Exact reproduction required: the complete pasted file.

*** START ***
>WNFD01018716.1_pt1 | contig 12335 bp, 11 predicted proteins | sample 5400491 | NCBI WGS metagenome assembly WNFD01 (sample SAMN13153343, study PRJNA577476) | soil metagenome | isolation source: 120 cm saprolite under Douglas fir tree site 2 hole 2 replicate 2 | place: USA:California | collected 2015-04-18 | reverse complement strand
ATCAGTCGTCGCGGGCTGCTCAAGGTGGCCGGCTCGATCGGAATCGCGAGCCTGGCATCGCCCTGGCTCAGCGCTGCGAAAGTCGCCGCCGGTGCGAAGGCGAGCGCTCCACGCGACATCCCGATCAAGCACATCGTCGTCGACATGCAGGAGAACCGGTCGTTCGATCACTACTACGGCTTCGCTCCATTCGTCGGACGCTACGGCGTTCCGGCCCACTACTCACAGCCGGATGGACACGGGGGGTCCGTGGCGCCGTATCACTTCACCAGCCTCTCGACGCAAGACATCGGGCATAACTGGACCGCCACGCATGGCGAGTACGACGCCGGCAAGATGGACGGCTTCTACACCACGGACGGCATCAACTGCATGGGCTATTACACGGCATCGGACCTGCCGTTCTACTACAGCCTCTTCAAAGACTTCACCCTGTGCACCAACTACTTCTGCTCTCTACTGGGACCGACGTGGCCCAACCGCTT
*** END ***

>WNFD01018716.1_pt1 | contig 12335 bp, 11 predicted proteins | sample 5400491 | NCBI WGS metagenome assembly WNFD01 (sample SAMN13153343, study PRJNA577476) | soil metagenome | isolation source: 120 cm saprolite under Douglas fir tree site 2 hole 2 replicate 2 | place: USA:California | collected 2015-04-18 | reverse complement strand
ATCAGTCGTCGCGGGCTGCTCAAGGTGGCCGGCTCGATCGGAATCGCGAGCCTGGCATCGCCCTGGCTCAGCGCTGCGAAAGTCGCCGCCGGTGCGAAGGCGAGCGCTCCACGCGACATCCCGATCAAGCACATCGTCGTCGACATGCAGGAGAACCGGTCGTTCGATCACTACTACGGCTTCGCTCCATTCGTCGGACGCTACGGCGTTCCGGCCCACTACTCACAGCCGGATGGACACGGGGGGTCCGTGGCGCCGTATCACTTCACCAGCCTCTCGACGCAAGACATCGGGCATAACTGGACCGCCACGCATGGCGAGTACGACGCCGGCAAGATGGACGGCTTCTACACCACGGACGGCATCAACTGCATGGGCTATTACACGGCATCGGACCTGCCGTTCTACTACAGCCTCTTCAAAGACTTCACCCTGTGCACCAACTACTTCTGCTCTCTACTGGGACCGACGTGGCCCAACCGCTT